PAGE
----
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New Education? Is there yet another form of cramming useless information into student’s heads? No.

This is simply new to me. My old education was to study for tests, learn to spell the words, walk in a line, and get the grade — all of which are good things. But they aren’t great things. And I want greatness for myself, for my children, for my community.

I’m not bashing schools here, but once a family has seen the power of good homeschooling, public or even private schools can’t compete. But therein lies the challenge: implementing a homeschooling plan to have that sustaining power for excellence.

It’s up to me to find that power, to meet that challenge, and then to instill a desire in my children to join me on this journey of self-education.

That is the new education: Self-Education.

I’m certain that when a person reads that term — Self-Education — a variety of definitions surface. For me and mine, it means reading as much as possible. It means associating with people who are doing the same (not easy to find, by the way). Self-Education means having clear goals of where I want to go and then making a map backward to where I am. My task at that point is simple — follow the map.

I don’t remember where I read it, but someone who has already reached the heights of Self-Education asked several poignant questions:

When did your formal education stop?

Was it at your high school graduation? College Graduation?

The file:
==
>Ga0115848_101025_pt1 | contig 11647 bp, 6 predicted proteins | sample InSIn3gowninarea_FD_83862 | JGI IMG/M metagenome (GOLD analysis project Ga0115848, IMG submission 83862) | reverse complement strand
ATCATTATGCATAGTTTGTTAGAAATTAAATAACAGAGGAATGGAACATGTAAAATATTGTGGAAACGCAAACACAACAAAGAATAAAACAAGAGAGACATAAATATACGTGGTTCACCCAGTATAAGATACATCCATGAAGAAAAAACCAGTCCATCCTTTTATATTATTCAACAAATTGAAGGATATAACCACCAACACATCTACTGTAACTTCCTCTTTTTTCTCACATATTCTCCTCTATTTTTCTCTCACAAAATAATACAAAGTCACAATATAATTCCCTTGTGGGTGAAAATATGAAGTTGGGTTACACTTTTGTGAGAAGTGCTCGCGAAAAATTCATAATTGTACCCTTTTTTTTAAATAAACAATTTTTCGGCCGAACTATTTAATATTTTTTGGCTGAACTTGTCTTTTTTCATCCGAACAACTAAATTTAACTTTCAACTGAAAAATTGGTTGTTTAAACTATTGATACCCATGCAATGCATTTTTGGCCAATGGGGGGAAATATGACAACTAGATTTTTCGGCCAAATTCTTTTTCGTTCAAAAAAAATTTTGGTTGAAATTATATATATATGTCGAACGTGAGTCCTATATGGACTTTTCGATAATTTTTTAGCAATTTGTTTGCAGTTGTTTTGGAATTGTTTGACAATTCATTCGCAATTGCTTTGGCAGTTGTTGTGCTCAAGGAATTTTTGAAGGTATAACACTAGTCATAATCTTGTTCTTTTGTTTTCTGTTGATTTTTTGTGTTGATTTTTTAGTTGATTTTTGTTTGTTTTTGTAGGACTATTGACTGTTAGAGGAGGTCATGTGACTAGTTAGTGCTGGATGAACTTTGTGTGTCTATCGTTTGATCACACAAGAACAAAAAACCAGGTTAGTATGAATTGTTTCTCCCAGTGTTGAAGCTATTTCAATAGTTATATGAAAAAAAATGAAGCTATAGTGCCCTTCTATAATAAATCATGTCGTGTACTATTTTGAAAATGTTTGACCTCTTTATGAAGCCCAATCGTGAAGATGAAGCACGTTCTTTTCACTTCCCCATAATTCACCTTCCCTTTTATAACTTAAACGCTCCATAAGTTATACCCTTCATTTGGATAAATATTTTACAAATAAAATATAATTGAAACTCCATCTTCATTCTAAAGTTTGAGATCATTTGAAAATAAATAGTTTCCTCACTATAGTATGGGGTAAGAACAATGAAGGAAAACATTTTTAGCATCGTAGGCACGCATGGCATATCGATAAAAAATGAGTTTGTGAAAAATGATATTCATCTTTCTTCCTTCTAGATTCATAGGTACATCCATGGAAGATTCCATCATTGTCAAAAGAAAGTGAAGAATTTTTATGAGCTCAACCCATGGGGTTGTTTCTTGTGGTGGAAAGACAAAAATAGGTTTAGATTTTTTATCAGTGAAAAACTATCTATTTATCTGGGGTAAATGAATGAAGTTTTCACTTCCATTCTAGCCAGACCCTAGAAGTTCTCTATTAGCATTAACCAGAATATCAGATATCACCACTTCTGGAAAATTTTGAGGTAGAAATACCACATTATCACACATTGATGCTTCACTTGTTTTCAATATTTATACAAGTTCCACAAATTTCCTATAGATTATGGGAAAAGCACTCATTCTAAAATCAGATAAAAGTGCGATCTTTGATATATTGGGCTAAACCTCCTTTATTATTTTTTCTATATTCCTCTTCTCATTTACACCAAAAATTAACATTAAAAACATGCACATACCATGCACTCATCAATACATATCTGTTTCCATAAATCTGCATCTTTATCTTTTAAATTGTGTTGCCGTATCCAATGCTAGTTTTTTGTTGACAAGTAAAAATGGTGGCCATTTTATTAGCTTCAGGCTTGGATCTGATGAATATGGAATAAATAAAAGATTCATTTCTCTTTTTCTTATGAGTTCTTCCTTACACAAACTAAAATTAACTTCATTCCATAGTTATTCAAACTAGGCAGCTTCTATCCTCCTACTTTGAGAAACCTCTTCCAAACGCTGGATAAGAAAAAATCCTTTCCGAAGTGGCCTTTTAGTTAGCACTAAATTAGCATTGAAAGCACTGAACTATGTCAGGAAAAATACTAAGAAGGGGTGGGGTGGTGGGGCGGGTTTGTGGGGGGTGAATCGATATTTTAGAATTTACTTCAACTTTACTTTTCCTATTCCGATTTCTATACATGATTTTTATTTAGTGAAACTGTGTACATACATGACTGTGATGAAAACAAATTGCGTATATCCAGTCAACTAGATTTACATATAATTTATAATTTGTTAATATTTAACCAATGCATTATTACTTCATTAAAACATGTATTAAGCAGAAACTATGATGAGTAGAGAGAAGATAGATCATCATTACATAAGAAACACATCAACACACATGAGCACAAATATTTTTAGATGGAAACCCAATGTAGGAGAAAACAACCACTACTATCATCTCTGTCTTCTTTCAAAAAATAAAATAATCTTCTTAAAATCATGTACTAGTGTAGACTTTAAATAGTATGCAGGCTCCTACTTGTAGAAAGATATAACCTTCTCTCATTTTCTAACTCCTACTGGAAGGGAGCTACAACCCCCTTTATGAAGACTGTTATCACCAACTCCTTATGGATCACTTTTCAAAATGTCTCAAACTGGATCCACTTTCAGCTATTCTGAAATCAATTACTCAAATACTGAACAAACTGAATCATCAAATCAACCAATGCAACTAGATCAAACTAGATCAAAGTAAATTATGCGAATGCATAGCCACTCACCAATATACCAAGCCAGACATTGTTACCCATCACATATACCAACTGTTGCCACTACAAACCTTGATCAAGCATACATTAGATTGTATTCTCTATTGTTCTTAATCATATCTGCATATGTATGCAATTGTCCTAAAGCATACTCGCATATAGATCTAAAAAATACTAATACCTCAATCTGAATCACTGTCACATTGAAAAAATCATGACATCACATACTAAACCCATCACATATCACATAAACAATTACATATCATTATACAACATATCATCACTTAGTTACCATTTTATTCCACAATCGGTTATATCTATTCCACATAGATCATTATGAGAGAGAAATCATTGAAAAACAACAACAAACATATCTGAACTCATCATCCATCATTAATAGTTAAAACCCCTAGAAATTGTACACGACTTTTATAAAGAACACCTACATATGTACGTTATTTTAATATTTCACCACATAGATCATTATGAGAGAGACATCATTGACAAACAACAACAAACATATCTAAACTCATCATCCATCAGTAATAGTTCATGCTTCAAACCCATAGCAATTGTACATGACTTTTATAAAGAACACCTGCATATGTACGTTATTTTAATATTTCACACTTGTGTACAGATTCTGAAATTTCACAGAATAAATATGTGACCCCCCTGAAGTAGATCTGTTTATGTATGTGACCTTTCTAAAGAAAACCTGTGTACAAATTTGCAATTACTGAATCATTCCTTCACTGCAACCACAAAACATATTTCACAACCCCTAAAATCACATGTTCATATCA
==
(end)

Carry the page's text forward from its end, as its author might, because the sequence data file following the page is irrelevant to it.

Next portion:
Do you continue to study your career, your hobby, people skills?

Or did you stop learning when you completed your formal education?

I was a embarrassed. While I was a Language Arts teacher for four short years, I had pretty much stopped learning. I read the books my students read, prepared lesson plans, and made it to the end of each school day. I didn’t do much of anything to enhance my own education. I read all about what to expect when I was expecting, but to be honest, I looked at the pictures and read a few paragraphs each week. I never read a book on parenting when my daughters were little. When I started writing, I did just that…just started writing. It wasn’t until I hit a wall with my story (which was a ridiculous story!) that I finally admitted that I didn’t know everything and turned to the experts.

As we launched our homeschooling adventure, I read the books my children read. I didn’t do any in-depth research on curriculum because I had already taught school, had two degrees in education, and experience. With that mindset, we began homeschooling and my self-education truly began.

I realized how little I knew and how much I had learned that wasn’t true in a homeschooling environment (i.e. classroom management is a semester-long class to help teachers deal with transitions, discipline, and herding children through the school and throughout the day without losing anyone).

What I slowly realized was that, as a homeschooling parent, I needed lesson plans that included what was for lunch and dinner. The first vocabulary and spelling lists I made for my new readers were grocery lists. We sorted laundry by color. Then we counted how many items of clothing would fit in the wash machine. That’s math, right? We read books all the time. I lost my voice so often in those first years of homeschooling from all the reading aloud!

My old education didn’t prepare me for adulthood. There was a point in my early thirties when I realized that most of my big days (graduation, births of children, great accomplishments) were likely behind me. There was nothing to strive for, no brass ring in my grasp. I was on a merry-go-round and I wanted off.